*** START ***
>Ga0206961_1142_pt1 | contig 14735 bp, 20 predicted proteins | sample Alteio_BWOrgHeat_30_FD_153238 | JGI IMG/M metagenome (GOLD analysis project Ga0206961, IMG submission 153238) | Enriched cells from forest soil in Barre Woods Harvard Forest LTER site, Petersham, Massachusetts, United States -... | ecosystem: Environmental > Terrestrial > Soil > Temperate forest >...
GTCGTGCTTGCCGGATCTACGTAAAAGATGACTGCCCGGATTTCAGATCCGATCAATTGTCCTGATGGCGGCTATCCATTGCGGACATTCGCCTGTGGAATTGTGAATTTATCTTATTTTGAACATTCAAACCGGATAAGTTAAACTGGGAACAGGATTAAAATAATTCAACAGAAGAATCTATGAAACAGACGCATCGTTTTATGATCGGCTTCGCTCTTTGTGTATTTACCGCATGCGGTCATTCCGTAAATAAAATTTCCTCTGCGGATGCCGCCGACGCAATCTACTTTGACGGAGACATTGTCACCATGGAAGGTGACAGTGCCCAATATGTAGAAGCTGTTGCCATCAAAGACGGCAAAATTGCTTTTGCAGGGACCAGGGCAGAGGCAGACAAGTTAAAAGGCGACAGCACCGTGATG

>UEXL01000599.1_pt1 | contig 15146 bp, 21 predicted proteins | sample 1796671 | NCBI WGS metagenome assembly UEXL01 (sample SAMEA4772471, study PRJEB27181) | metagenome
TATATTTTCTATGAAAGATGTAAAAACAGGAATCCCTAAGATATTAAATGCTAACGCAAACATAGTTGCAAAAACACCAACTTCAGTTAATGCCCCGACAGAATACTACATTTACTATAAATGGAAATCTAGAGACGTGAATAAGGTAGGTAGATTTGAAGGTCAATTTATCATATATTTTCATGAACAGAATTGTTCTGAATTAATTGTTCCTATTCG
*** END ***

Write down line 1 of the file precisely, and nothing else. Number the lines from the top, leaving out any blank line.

>Ga0206961_1142_pt1 | contig 14735 bp, 20 predicted proteins | sample Alteio_BWOrgHeat_30_FD_153238 | JGI IMG/M metagenome (GOLD analysis project Ga0206961, IMG submission 153238) | Enriched cells from forest soil in Barre Woods Harvard Forest LTER site, Petersham, Massachusetts, United States -... | ecosystem: Environmental > Terrestrial > Soil > Temperate forest >...